Campaigners criticise Rishi Sunak’s failure to attend Macron finance summit
Date: 22 June 2023
- PM signs open letter on green transition with group of leaders, but not expected to attend
- Relying on private sector is ‘putting sharks in charge of the swimming pool’, campaigners say
Campaign group Global Justice Now has criticised Rishi Sunak for signing a letter ‘he doesn’t seem to have read’ as the prime minister prepares to avoid fellow leaders at the Summit for a New Global Financial Pact, starting in Paris today.(1)
Heads of government including the leaders of Germany, Brazil and Barbados are joining French president Emmanuel Macron at the summit, which aims to address a variety of global financial challenges including how to pay for agreed climate action and reversing the spike in global poverty caused by the pandemic.
Yesterday Sunak was among the signatories of a letter produced by Macron and signed by 13 international leaders calling for “a green transition that leaves no one behind”(2). But campaigners slammed the focus of the letter on private sector solutions, and highlighted Sunak’s refusal to properly tax polluters, cuts to the aid budget and more, amongst policies they say run directly counter to building a more green and resilient economy.
Izzie McIntosh, climate campaign manager at Global Justice Now said:
“Last year Rishi Sunak had to be dragged kicking and screaming to the COP27 climate summit, now he’s set for a Boris Johnson-style no-show at this crucial meeting on how to pay for the green transition.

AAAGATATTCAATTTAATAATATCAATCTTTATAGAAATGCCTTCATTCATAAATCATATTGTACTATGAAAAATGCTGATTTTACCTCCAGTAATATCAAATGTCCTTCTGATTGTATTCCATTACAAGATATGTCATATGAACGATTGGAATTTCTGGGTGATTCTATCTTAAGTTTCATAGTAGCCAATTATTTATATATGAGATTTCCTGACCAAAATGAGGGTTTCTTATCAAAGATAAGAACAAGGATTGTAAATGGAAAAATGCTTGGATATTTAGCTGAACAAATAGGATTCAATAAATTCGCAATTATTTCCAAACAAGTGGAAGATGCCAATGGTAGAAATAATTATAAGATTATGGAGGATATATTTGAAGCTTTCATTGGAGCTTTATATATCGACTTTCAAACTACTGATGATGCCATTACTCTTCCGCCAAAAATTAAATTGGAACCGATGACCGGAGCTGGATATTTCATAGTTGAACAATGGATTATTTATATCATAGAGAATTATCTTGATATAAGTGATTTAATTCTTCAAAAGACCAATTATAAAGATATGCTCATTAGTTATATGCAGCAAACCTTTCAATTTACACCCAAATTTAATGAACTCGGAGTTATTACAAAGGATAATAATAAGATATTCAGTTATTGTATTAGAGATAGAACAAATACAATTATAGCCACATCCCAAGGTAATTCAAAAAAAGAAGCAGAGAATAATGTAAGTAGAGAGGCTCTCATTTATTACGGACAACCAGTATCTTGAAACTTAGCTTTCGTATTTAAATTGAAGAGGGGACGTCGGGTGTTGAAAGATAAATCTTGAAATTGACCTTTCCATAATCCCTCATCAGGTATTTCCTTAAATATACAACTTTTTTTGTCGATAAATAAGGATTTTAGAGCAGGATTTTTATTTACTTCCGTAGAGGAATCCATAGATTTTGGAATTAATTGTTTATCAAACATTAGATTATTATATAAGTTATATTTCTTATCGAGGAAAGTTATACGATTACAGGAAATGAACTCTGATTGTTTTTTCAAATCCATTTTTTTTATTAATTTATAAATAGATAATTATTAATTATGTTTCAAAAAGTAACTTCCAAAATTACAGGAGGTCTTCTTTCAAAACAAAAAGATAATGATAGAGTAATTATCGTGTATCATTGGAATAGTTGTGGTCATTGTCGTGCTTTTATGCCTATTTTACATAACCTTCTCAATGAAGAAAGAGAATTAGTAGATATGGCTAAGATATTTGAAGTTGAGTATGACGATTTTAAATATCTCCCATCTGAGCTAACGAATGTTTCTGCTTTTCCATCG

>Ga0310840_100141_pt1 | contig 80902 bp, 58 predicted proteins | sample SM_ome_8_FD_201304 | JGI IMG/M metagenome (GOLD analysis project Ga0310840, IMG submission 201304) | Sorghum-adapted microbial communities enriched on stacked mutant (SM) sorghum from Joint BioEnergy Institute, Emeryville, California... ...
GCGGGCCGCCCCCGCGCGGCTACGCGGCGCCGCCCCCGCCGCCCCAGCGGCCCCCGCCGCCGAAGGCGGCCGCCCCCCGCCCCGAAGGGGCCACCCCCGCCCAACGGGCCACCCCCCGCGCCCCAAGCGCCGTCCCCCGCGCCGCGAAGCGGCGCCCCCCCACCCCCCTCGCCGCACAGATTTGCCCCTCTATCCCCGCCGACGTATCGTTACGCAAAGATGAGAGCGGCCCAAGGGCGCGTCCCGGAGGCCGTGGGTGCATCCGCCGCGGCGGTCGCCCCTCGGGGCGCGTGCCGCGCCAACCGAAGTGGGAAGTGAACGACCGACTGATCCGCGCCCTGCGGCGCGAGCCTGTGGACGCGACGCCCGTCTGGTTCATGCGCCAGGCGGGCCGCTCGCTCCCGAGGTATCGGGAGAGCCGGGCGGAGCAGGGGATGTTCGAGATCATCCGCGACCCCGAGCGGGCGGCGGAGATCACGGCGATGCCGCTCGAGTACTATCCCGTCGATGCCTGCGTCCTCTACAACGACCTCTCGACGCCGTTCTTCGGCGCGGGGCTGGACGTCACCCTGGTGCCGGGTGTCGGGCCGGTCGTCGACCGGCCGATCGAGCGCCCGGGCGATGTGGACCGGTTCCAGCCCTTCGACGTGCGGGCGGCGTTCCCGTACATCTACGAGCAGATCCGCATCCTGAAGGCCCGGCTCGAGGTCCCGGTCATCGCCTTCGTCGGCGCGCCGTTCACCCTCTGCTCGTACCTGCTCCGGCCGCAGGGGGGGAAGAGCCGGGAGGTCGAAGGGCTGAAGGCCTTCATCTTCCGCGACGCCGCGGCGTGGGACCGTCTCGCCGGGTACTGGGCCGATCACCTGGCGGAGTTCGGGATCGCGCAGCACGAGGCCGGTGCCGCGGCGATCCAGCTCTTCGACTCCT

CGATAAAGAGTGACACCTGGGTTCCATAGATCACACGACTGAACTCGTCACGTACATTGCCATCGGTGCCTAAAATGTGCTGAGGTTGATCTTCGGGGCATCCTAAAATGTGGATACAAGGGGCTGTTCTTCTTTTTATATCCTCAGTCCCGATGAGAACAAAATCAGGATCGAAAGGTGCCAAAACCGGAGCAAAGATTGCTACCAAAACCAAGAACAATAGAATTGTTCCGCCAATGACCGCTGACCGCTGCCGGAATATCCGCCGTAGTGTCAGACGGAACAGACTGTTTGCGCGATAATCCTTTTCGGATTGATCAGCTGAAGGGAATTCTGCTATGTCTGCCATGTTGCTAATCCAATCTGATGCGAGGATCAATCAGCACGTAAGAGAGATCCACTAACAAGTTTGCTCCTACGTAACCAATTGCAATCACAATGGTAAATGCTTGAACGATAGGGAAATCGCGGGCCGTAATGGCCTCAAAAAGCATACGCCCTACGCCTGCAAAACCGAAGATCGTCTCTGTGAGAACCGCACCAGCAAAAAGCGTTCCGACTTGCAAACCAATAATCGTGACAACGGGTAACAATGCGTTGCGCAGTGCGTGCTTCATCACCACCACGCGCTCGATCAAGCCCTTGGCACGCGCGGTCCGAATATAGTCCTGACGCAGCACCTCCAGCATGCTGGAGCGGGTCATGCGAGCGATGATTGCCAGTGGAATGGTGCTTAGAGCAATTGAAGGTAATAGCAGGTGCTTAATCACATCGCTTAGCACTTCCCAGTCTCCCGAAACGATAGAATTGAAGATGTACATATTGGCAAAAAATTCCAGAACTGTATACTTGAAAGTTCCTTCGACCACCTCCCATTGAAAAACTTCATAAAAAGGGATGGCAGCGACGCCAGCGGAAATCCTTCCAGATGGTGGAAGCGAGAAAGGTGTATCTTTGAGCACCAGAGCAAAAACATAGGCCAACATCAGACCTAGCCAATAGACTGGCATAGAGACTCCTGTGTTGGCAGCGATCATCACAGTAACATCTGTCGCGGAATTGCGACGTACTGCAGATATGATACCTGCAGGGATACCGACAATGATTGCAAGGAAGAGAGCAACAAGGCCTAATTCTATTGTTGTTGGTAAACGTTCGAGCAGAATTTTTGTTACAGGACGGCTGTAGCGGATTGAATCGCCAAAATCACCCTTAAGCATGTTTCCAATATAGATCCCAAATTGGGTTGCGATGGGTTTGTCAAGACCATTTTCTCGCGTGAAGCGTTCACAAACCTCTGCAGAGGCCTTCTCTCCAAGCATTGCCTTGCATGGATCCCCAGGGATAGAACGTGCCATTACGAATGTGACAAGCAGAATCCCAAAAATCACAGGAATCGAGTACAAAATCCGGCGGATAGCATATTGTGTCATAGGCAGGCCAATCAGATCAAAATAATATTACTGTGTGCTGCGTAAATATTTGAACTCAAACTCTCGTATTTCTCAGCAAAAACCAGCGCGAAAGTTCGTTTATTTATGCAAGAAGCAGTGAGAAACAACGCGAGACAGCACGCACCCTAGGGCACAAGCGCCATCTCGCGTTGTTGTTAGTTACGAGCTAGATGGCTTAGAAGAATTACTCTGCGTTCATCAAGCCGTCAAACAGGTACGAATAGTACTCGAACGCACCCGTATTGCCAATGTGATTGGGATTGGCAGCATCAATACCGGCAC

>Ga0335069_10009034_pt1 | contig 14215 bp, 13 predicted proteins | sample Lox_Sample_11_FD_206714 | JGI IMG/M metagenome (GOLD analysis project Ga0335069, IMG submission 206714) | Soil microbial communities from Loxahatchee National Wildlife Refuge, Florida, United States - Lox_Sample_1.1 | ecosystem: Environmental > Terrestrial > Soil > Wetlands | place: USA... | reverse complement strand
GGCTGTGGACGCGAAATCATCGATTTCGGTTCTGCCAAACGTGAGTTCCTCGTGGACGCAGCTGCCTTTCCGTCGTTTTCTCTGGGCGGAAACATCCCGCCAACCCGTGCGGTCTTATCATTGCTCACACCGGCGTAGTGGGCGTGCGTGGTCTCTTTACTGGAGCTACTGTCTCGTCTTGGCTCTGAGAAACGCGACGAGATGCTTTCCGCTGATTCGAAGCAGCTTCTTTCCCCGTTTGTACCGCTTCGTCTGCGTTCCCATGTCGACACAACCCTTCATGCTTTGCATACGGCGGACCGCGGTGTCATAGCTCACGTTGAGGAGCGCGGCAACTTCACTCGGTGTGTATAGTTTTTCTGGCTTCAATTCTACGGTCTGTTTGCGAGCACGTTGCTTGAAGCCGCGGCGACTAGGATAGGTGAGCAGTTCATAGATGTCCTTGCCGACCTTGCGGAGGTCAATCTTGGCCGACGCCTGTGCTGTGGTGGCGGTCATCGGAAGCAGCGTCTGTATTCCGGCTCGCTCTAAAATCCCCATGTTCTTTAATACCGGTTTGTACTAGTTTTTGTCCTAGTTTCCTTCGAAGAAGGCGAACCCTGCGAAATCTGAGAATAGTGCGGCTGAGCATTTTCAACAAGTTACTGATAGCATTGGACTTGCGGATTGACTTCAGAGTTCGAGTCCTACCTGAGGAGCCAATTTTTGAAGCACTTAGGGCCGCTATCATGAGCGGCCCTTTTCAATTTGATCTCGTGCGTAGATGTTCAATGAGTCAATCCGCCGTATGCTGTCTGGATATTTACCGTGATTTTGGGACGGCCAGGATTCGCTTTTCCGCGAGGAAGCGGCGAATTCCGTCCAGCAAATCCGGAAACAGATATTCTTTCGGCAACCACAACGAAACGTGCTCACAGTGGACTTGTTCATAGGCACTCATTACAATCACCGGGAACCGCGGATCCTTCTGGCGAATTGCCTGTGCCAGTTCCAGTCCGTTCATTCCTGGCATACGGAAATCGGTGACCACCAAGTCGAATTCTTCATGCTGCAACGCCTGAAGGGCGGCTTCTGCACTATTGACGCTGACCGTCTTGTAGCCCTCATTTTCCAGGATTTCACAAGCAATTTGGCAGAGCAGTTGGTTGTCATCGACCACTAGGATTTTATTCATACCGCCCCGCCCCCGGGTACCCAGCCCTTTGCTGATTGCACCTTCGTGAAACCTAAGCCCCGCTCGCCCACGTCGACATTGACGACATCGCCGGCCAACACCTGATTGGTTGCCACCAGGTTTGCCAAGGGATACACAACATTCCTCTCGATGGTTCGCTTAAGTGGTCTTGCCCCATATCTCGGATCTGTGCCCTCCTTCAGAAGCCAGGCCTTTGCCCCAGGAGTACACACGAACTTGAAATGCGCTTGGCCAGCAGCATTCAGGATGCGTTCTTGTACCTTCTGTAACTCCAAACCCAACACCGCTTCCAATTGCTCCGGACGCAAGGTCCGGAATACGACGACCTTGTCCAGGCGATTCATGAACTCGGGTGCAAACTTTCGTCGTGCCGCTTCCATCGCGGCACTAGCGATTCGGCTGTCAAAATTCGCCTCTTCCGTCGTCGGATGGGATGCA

“While it is welcome that Sunak has signed up to leaving no one behind, his actions point in the opposite direction – from slashing the aid budget, to failing to properly tax fossil fuel companies, to neglecting the growing debt crisis in the global south. It’s no wonder he won’t show his face in Paris – he doesn’t seem to have read the invitation.
“The Macron summit is asking the right questions, but after decades of leaving everything to the market, governments must stop passing the buck to the private sector to address global inequality. The market has got us into this, it won’t get us out. We need large-scale financial reform otherwise we’re putting sharks in charge of the swimming pool.
“Governments must take the lead. That means interventions to make polluting corporations pay for climate damage, force the rich to pay their rightful taxes, require banks to cancel unjust debts, and finally end the decades-long stitch up at the IMF and World Bank. It is a shameful failure that Sunak is making only a superficial effort to address these challenges.”
The Sharm el-Sheikh Implementation Plan agreed at COP27 last year highlighted that a global transformation to a low-carbon economy is expected to require investment of at least $4-6 trillion per year, and that “delivering such funding will require a transformation of the financial system and its structures and processes, engaging governments, central banks, commercial banks, institutional investors and other financial actors.”(3)
1. Western leaders snub Macron’s Paris summit on global finance, 21 June 2023, https://www.politico.eu/article/g7-leaders-emmanuel-macron-global-finance-climate-summit-paris/
2. Macron and world leaders call on private finance to help reduce global poverty, 21 June 2023, https://www.theguardian.com/world/2023/jun/21/macron-and-world-leaders-call-on-private-finance-to-help-reduce-global-poverty
3. COP27 Implementation Plan, https://unfccc.int/sites/default/files/resource/cop27_auv_2_cover%20decision.pdf
Photo: Rory Arnold/No 10 Downing Street